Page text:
24:10 Now 1 an Israelite woman’s son whose father was an Egyptian went out among the Israelites, and the Israelite woman’s son and an Israelite man 2 had a fight in the camp. 24:11 The Israelite woman’s son misused the Name and cursed, 3 so they brought him to Moses. (Now his mother’s name was Shelomith daughter of Dibri, of the tribe of Dan.) 24:12 So they placed him in custody until they were able 4 to make a clear legal decision for themselves based on words from the mouth of the Lord. 5
24:13 Then the Lord spoke to Moses: 24:14 “Bring the one who cursed outside the camp, and all who heard him are to lay their hands on his head, and the whole congregation is to stone him to death. 6 24:15 Moreover, 7 you are to tell the Israelites, ‘If any man curses his God 8 he will bear responsibility for his sin, 24:16 and one who misuses 9 the name of the Lord must surely be put to death. The whole congregation must surely stone him, whether he is a foreigner or a native citizen; when he misuses the Name he must be put to death.
1 tn Heb “And.”
2 tn Heb “the Israelite man,” but Smr has no article, and the point is that there was a conflict between the man of mixed background and a man of full Israelite descent.
3 tn The verb rendered “misused” means literally “to bore through, to pierce” (HALOT 719 s.v. נקב qal); it is from נָקַב (naqav), not קָבַב (qavav; see the participial form in v. 16a). Its exact meaning here is uncertain. The two verbs together may form a hendiadys, “he pronounced by cursing blasphemously” (B. A. Levine, Leviticus [JPSTC], 166), the idea being one of the following: (1) he pronounced the name “Yahweh” in a way or with words that amounted to “some sort of verbal aggression against Yahweh himself” (E. S. Gerstenberger, Leviticus [OTL], 362), (2) he pronounced a curse against the man using the name “Yahweh” (N. H. Snaith, Leviticus and Numbers [NCBC], 110; G. J. Wenham, Leviticus [NICOT], 311), or (3) he pronounced the name “Yahweh” and thereby blasphemed, since the “Name” was never to be pronounced (a standard Jewish explanation). In one way or another, the offense surely violated Exod 20:7, one of the ten commandments, and the same verb for cursing is used explicitly in Exod 22:28 (27 HT) prohibition against “cursing” God. For a full discussion of these and related options for interpreting this verse see P. J. Budd, Leviticus (NCBC), 335-36; J. E. Hartley, Leviticus (WBC), 408-9; and Levine, 166.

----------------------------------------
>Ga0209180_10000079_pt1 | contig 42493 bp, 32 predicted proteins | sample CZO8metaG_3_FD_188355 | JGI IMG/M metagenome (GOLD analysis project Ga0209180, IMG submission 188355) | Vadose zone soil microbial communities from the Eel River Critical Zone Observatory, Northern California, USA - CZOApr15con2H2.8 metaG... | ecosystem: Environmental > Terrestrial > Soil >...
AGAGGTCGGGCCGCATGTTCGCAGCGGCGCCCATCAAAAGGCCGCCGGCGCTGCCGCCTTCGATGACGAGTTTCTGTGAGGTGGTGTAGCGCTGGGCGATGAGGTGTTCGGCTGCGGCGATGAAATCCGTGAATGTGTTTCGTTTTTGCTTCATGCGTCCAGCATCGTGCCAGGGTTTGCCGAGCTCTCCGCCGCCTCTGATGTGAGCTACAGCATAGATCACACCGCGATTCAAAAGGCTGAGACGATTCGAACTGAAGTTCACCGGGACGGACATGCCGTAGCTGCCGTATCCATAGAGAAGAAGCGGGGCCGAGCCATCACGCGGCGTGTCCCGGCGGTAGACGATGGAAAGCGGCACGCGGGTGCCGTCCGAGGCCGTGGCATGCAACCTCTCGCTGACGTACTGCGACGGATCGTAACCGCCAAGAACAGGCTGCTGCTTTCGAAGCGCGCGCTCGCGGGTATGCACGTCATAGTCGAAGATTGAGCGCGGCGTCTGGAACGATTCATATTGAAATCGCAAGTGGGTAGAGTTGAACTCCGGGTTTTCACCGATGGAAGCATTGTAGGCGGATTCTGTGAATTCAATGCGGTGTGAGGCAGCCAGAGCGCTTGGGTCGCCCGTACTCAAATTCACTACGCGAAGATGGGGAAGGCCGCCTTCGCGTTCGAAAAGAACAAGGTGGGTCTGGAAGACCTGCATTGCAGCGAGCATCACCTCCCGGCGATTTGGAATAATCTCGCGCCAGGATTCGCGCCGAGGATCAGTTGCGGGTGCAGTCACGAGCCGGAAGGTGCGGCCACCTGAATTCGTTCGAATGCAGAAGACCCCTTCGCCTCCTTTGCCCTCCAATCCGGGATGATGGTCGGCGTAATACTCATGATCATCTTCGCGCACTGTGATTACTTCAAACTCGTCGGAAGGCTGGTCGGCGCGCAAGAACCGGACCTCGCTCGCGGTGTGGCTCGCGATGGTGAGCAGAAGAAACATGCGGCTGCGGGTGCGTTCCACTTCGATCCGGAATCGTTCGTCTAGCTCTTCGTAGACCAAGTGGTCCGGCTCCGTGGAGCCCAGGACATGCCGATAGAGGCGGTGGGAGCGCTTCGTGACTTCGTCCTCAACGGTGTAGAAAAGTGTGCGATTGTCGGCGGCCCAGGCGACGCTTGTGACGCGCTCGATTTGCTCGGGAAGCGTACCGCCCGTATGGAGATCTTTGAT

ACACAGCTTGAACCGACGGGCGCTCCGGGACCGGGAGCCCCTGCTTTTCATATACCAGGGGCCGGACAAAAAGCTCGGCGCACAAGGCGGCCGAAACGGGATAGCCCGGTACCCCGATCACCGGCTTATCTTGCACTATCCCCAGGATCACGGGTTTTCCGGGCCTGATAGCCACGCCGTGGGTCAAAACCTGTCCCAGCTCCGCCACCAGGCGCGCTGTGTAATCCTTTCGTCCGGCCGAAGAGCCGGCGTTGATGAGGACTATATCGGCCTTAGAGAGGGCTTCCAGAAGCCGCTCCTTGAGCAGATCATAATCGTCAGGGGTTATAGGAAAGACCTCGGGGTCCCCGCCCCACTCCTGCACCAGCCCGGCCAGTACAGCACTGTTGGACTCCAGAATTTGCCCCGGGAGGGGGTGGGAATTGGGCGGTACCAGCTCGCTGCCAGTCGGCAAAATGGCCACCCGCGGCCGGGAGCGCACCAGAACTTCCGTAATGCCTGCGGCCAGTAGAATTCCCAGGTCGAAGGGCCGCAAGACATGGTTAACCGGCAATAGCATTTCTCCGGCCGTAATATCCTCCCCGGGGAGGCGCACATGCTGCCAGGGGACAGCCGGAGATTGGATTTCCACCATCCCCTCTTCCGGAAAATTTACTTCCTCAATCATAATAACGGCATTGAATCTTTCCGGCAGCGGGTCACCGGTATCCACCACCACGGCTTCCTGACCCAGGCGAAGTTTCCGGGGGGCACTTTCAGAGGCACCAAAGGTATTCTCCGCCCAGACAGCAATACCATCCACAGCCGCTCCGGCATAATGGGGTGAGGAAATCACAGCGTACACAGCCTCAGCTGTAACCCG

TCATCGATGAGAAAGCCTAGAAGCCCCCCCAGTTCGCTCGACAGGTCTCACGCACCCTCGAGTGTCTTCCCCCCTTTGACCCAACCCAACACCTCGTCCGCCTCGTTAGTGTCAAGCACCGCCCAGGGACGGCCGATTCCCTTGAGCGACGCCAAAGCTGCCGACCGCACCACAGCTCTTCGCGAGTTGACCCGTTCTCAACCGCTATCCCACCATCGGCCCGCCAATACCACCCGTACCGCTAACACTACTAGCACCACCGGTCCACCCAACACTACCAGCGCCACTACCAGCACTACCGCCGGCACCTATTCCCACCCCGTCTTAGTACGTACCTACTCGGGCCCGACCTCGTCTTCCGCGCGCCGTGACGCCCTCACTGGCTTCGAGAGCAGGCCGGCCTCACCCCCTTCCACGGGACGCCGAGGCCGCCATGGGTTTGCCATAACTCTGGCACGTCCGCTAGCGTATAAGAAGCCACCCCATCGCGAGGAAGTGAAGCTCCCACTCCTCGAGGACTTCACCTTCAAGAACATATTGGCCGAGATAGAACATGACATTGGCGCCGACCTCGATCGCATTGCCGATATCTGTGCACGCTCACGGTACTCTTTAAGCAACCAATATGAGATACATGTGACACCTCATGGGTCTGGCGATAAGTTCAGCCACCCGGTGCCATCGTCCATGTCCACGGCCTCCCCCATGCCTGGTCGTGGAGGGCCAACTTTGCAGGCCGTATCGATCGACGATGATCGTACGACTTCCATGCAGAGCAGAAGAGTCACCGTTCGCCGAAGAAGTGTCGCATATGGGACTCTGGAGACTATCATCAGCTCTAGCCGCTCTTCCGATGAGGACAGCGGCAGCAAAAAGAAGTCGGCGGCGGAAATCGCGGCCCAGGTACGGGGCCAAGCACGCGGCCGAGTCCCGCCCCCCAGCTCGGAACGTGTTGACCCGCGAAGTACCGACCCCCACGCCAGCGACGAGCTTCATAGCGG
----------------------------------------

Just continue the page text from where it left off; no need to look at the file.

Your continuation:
4 tn The words “until they were able” are not in the Hebrew text, but are implied.
5 tn The Hebrew here is awkward. A literal reading would be something like the following: “And they placed him in custody to give a clear decision [HALOT 976 s.v. פרשׁ qal] for themselves on the mouth of the
7 tn Heb “And.”